Student Examines Behavior of Supreme Court Justices

Andrew Millman, FCRH ’21, has found that a justice’s personal life can play a significant role in their rulings. (Courtesy of Andrew Millman)


Andrew Millman, FCRH ’21, has found that a justice’s personal life can play a significant role in their rulings. (Courtesy of Andrew Millman)

With the recent death of Supreme Court Justice Ruth Bader Ginsburg and the nomination of Amy Coney Barrett to fill the seat, the Supreme Court has been an important topic the last few weeks. Andrew Millman, FCRH ’21, spent a summer researching the behavior of Supreme Court justices. Millman was inspired by professor of political science Robert Hume’s course on judicial politics and CNN Supreme Court reporter Joan Biskupic’s biography of John Roberts. Millman said he hoped his research would lead him to understand the circumstances that would compel a justice to deviate from their standard judicial behavior. 

“[I] hoped to find a reason for why justices rule the way they do and sometimes not how you’d typically expect them to,” said Millman. 

In order to accomplish his research, Millman spent a lot of his time digging through archives. Before the COVID-19pandemic began, Millman and his advisor, Hume, met in person as part of the research process. As in-person meetings became more difficult, Millman shifted towards remote research . 

Sifting through the archives, Millman said he hoped to find the answer to his question: Could the facets of the social behavior of a single justice in relation to their peers be explained through a study of a justice’s written pieces? Millman read through archives of justices’ opinion pieces and joining patterns in search of the answer.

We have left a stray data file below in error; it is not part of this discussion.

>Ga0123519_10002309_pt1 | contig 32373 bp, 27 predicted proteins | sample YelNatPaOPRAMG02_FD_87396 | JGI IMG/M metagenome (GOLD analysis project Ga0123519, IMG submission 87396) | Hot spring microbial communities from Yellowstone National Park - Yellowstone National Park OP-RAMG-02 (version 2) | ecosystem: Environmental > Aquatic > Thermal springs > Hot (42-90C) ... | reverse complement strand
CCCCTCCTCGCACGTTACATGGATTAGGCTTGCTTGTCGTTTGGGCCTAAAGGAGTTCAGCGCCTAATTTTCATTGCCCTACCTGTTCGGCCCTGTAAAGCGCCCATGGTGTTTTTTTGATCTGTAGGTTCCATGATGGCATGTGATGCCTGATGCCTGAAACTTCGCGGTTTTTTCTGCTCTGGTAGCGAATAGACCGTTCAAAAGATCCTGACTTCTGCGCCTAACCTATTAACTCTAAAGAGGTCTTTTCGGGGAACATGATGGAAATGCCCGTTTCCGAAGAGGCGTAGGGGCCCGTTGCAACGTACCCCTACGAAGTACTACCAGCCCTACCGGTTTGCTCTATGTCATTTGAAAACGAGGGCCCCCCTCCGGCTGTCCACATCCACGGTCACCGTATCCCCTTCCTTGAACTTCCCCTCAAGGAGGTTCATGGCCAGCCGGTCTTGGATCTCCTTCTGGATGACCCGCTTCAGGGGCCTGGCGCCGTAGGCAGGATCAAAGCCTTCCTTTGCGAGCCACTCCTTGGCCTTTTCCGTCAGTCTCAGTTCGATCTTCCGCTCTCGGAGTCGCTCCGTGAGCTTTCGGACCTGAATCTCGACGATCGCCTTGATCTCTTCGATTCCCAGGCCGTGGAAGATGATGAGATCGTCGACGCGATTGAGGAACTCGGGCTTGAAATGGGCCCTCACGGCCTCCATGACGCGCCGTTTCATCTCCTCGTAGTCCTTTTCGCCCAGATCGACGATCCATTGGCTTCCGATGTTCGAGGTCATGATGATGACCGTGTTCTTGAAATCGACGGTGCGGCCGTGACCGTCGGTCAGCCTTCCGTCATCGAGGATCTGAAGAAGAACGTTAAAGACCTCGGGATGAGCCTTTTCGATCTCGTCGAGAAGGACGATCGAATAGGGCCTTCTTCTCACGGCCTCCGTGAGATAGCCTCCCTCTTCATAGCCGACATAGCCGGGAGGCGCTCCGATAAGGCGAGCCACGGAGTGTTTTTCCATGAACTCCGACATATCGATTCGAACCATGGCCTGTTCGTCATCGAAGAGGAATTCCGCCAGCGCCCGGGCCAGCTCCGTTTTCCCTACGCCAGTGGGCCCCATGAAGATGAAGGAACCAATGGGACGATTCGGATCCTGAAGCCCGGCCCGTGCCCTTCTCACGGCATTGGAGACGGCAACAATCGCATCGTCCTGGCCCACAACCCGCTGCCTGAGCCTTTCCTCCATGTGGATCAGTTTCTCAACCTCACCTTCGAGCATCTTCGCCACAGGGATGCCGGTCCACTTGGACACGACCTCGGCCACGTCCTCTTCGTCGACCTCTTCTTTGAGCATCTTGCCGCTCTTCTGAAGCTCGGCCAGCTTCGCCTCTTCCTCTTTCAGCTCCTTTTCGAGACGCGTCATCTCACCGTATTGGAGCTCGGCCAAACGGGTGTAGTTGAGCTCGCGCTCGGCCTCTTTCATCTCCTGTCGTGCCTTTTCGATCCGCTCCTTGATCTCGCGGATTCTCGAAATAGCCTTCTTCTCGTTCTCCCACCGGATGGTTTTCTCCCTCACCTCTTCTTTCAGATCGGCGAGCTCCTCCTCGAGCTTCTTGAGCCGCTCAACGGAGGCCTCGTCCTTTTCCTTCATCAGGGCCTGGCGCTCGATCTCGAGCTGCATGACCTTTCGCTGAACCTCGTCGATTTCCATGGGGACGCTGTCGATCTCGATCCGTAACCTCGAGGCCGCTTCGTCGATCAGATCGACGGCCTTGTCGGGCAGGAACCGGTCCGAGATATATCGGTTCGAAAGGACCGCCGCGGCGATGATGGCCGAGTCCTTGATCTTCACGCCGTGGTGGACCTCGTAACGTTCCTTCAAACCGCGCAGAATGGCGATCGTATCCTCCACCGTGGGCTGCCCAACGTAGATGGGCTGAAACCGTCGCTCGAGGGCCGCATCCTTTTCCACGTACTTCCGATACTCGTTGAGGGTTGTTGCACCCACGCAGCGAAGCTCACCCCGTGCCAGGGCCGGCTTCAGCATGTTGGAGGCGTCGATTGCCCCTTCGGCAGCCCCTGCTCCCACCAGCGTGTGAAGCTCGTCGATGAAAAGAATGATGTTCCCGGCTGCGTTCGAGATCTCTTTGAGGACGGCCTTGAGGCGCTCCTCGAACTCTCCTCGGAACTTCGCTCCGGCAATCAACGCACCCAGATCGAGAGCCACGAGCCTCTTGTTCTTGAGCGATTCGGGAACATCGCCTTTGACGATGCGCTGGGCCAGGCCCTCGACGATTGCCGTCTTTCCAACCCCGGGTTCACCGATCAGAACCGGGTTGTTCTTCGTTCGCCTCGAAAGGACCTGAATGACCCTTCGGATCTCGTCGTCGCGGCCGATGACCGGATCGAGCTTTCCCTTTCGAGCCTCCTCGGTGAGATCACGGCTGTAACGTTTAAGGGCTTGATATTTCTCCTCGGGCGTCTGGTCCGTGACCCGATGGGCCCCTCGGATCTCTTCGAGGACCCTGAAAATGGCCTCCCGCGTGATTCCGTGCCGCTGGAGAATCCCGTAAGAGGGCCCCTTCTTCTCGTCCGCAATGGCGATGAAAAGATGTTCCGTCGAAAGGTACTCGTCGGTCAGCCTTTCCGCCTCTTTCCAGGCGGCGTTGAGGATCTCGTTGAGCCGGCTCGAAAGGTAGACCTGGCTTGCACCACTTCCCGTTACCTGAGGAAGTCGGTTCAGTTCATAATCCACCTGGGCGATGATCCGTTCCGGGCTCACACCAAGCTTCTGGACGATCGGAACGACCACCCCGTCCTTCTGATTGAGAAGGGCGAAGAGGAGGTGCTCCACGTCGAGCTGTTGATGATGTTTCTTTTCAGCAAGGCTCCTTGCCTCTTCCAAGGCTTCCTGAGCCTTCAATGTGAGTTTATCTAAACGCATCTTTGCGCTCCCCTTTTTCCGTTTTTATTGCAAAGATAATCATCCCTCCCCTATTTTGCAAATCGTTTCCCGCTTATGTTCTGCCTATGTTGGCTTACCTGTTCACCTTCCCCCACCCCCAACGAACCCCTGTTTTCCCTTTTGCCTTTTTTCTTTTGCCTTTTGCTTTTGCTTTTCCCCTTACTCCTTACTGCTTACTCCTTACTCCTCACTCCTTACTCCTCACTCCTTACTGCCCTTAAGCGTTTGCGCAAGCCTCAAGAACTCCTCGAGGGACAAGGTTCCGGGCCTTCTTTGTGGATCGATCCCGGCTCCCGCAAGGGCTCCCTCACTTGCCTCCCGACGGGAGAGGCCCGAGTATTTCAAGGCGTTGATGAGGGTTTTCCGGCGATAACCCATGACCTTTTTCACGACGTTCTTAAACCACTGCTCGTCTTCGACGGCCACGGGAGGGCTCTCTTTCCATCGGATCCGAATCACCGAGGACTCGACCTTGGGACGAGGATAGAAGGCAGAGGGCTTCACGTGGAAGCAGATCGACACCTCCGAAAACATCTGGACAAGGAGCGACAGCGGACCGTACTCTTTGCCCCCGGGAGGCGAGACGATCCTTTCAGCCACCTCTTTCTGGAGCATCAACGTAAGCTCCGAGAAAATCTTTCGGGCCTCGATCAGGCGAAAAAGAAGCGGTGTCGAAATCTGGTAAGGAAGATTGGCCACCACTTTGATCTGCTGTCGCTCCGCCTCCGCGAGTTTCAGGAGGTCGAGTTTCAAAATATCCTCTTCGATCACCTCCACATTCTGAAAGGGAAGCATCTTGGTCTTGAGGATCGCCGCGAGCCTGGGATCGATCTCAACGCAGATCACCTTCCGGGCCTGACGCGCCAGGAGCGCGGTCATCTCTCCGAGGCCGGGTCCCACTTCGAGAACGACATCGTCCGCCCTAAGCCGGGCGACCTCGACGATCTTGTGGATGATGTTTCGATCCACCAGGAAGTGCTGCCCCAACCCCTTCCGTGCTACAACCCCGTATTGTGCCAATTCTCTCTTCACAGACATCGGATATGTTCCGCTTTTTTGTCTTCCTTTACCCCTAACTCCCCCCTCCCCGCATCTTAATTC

“I don’t think my project completely answers that,” said Millman. 

Instead, what Millman found was the relationship between a justice’s personal life experiences and their decisions during their tenure on the Supreme Court. Specifically, Millman points to John Roberts, current chief justice of the United States Supreme Court since 2005, and Neil Gorsuch, a current associate justice. 

Millman also discussed the difference between the modern Supreme Court and the court in the past few decades. There is no longer a prevalent standard behavior for associate justices on the court. Instead, modern justices’ behaviors are harder to predict, with their behavior heavily depending on the issues presented before the court, he said. 

Millman said having been able to work on research like this is super helpful. After graduation, Millman said he plans to either go to law school or jump right into the field of journalism. 

“An ultimate career goal of mine would be to cover the Supreme Court, so this project has been super helpful in that regard,” Millman said. 

The opportunity to spend the summer researching through one of Fordham University’s summer research grants helped Millman expose himself to research in a way that would otherwise be difficult to achieve. In spending several months to “really dig deep” and understand better how the Supreme Court functions, Millman said he has a better grasp on his future.